DETROIT -- Ford Motor Co.’s “Friends & Neighbors” sale, which runs today through Jan. 4, does not discount vehicles more than the average consumer already was paying for them, the automaker’s U.S. sales chief said today.
Instead, it’s designed to help Ford stand out from the rest of the industry during an intensely competitive time of year, said Mark LaNeve, Ford’s vice president for U.S. marketing, sales and service.
“The Friends & Neighbors event does not escalate our incentive spending,” LaNeve said on a conference call to discuss Ford’s October sales, which rose 13 percent from a year ago.
“We’re not going to be out there with Santa Claus and bows on the car,” LaNeve said. “We’re going to have a simple, compelling consumer offer that we know from history is highly valued by the consumer.”
The promotion offers cars and trucks at a no-haggle price that’s within about $200 of the dealer invoice. Ford’s website lists discounts of $3,238 on a 2016 Explorer XLT, $5,145 on a 2016 Fusion SE and $10,388 on a 2015 F-150 XLT SuperCrew.
The deal gives a higher-than-usual payout to dealers, who can’t go above the “Friends & Neighbors” price but are free to add their own discounts. Some dealers already are advertising that they will beat the promotional price.
“We’re in a strong market, but it’s a very competitive market with a lot of activity out there,” LaNeve said. “We anticipate that this holiday season we’re going to see considerable ad spending, we’re going to have a lot of clutter in the marketplace and a myriad of incentive offers for customers to try to figure out.”
Ford said its total U.S. sales and retail sales increased 13 percent last month from October 2014. At the same time, its average transaction price rose $740 from September and $1,800 from a year ago to $34,600, closing what had been nearly a $2,000 gap with General Motors. GM said its average transaction price fell $130 from October 2014 to $34,600.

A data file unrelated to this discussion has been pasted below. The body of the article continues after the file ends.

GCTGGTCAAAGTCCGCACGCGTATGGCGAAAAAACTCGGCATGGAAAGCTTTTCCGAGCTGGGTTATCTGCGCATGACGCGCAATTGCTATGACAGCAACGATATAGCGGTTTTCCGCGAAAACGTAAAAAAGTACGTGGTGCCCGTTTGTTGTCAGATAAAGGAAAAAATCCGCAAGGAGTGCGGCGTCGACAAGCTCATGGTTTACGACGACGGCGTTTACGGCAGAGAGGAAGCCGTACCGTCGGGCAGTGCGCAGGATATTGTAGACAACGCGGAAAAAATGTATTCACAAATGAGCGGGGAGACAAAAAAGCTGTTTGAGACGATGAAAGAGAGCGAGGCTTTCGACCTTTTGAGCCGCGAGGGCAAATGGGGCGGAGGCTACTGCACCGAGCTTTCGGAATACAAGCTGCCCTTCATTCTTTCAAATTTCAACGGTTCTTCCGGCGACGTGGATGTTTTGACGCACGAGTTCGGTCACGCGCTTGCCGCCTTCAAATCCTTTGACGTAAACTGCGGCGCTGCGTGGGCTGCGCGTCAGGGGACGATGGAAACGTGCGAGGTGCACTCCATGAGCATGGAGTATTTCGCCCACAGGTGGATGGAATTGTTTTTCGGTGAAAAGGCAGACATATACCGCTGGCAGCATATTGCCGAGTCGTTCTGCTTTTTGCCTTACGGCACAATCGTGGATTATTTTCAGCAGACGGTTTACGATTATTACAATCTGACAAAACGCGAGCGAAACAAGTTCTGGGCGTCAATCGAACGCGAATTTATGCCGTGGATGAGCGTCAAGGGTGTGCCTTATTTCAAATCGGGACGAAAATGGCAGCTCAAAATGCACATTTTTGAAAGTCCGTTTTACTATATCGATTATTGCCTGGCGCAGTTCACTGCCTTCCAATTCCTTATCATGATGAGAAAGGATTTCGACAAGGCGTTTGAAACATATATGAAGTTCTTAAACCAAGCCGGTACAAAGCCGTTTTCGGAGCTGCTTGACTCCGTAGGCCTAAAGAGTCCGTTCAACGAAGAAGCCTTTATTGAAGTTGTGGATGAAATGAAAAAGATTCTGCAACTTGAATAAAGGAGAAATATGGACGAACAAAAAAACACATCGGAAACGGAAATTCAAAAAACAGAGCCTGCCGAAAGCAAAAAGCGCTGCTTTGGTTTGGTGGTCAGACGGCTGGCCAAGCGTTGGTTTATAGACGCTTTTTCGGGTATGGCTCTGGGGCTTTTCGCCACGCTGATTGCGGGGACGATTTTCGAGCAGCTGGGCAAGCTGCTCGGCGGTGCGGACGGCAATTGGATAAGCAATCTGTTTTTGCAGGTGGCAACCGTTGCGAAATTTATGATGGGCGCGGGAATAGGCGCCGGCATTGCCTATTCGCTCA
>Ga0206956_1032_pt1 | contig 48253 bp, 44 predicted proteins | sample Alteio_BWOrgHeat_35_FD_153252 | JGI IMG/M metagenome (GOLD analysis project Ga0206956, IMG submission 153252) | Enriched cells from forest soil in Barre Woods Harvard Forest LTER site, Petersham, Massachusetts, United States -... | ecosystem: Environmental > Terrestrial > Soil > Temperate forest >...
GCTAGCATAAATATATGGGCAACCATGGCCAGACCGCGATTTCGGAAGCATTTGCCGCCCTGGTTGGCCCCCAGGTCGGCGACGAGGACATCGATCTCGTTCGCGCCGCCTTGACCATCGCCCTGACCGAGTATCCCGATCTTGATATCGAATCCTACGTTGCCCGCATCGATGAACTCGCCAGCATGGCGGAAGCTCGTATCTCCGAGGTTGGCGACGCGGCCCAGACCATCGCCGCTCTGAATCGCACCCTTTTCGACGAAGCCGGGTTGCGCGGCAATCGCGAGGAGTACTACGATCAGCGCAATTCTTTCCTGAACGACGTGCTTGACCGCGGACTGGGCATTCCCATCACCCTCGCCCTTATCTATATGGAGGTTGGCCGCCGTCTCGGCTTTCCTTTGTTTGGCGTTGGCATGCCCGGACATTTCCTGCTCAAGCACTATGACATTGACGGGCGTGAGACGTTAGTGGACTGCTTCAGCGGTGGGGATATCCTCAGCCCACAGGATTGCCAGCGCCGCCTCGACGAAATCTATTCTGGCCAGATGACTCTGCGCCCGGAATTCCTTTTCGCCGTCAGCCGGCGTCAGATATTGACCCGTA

Car sales rise most
In a change from recent trends, sales grew faster for Ford’s cars than its bigger vehicles. Its sales rose 16 percent for cars, 14 percent for trucks and 11 percent for utilities.
Mustang sales more than doubled, to 10,096. Sales jumped 39 percent for the newly redesigned Edge and 26 percent for the refreshed Explorer. F-series sales rose 3.3 percent in October and are now up 1.5 percent on the year.
On top of those gains, Ford said transaction prices increased $2,300 from a year ago for the F series, $2,800 for the Explorer and $4,300 for the Edge.
The Fusion, up 3.6 percent, had its best October ever at 23,668 units. The Focus, up 20 percent, broke a four-month streak of declines.
The Lincoln brand had its first year-over-year decline since March, down 4.5 percent. The MKC, which was introduced in May 2014, declined for the first time, and sales of the Navigator, which were up 49 percent this year through September, fell 25 percent.
LaNeve said Ford will continue to run its stair-step program, known as the Volume Growth Bonus plan, throughout the “Friends & Neighbors” promotion. Ford began giving dealers stair-step bonuses in March.
“We feel like it’s really worked for us in the market in terms of our performance in that time frame,” he said. “The fear with stair-step programs with dealers has always been will it cause huge discounting, and we just have not seen it. Dealer profitability in the Ford franchise is at all-time record levels.”